Research Paper #2
“Tell me what you eat, and I’ll tell you who you are”
“Tell me what you eat, and I’ll tell you who you are” once said French lawyer and gastronome Jean Anthelme Brillat-Savarin. With the growth of food import/export around the world and the opportunities of expansion in foreign coutries: Could Brillat-Savarin’s statement still be possible today or has it completely lost ground? Food is one of the fields in which globalization has faced and is facing very strong and persistent resistance across the globe. How do firms work past this?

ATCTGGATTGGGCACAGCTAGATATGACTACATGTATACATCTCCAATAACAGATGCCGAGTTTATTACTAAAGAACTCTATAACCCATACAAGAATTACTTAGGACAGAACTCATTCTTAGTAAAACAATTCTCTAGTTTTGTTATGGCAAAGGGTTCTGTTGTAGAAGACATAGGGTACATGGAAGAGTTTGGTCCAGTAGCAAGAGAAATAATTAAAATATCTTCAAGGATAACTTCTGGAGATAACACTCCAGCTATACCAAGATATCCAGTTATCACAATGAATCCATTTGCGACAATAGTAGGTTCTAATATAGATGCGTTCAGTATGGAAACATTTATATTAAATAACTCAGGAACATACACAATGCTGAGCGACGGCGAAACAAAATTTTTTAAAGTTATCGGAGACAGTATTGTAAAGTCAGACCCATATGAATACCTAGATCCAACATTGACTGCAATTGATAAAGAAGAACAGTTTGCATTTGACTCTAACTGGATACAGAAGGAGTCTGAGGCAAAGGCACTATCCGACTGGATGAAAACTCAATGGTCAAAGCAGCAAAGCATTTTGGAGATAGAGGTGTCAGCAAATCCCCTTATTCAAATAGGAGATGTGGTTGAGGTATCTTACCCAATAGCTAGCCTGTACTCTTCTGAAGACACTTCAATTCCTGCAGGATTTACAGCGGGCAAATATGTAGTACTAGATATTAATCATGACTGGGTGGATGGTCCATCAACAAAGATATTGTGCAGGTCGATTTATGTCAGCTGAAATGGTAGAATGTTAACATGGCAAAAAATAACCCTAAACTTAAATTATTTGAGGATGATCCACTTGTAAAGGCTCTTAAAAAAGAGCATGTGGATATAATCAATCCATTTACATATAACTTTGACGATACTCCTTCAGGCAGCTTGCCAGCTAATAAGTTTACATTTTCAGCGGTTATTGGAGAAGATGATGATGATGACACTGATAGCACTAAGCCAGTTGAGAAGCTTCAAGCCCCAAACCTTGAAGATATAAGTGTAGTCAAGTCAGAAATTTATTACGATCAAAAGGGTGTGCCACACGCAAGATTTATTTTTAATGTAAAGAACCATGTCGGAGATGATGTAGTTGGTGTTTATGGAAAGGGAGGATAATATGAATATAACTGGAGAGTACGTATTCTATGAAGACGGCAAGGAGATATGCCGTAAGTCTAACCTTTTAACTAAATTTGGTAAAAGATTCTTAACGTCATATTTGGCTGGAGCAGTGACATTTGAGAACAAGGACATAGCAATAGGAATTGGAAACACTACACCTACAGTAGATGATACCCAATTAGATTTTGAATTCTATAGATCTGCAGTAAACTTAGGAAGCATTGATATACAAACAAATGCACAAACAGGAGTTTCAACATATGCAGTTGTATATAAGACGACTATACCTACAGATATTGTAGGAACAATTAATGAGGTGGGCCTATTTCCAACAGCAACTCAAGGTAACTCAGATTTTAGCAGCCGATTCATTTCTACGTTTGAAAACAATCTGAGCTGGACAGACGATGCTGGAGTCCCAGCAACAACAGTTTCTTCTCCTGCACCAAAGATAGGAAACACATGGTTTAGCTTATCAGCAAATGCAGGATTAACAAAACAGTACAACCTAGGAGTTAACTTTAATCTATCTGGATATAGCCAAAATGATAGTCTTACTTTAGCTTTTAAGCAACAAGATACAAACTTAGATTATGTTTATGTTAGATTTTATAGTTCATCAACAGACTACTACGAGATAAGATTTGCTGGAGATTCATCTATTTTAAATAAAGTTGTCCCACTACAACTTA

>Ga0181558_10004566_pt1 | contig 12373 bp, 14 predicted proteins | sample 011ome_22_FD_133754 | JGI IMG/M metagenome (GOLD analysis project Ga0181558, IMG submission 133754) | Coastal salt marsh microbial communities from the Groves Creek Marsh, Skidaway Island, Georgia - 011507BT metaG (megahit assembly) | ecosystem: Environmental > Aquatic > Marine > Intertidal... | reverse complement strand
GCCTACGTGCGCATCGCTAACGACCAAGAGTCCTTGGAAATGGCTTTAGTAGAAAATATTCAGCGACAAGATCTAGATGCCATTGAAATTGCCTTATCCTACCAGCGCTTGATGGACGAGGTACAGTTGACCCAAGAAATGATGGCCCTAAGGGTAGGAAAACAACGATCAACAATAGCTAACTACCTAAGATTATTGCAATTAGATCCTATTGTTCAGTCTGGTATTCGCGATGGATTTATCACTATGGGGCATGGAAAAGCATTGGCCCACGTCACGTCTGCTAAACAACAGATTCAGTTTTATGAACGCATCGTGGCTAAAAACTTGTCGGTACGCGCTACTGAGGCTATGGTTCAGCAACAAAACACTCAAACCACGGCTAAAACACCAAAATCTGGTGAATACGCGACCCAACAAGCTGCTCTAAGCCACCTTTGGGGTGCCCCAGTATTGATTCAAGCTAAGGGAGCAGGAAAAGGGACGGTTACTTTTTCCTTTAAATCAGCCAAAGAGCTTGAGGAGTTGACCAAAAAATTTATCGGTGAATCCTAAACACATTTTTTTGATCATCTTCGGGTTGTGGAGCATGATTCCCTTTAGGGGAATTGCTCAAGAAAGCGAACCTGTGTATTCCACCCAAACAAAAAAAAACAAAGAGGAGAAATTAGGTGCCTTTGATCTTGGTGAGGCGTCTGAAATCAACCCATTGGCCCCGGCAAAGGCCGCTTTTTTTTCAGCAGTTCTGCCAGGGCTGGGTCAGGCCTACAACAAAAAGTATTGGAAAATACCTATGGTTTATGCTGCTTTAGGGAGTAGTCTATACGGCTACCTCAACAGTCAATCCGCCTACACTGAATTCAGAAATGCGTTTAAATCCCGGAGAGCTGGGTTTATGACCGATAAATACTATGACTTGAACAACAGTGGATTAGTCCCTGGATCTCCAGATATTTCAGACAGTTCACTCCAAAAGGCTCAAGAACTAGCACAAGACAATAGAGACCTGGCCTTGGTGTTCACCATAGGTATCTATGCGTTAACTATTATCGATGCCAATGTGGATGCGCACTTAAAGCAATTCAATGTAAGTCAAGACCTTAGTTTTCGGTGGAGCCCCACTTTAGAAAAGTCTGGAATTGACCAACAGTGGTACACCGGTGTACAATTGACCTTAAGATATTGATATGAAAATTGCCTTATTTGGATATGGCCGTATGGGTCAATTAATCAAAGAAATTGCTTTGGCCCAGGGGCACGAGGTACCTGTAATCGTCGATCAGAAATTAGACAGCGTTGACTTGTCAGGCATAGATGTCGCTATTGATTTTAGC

With climate, flora and tastes changing from one region to another, our blue planet houses a plethora of different grains, which are first cultivated, to be later eaten by humans and animals. This being said, we can take the example of the Far East, China, and Japan. In that part of the world, rice is the central ingredient in almost everything agricultural. This old and historical tradition has not faded over time. Figures by the UNCTAD, Secretariat from the Food and Agriculture Organization (FAO) of the United Nations show that consumption of rice in China has gone from 50 million metric ton in 1961 to 160 millions metric ton in 2002. Same increasing trend applies to the other countries of the Far East, India and South East Asia (“UNCTAD Infocomm Market information in the commodities area”). The new agro-industrial advancements have made this leap possible. William Marling emphasizes on the fact that babies raised in different cultures develop a sensibility to what they are given to eat. After the common “milk-stage” cultures distinguish from one another and serve their children with the central cultural nutriment: Japanese children “are encouraged to focus on the texture and mouth feel of rice […]” in the United States “infants off the bottle [are fed] applesauce, strained plums or apricots” (Marling, 2006, p.89-90). Thus children who later grow up are...
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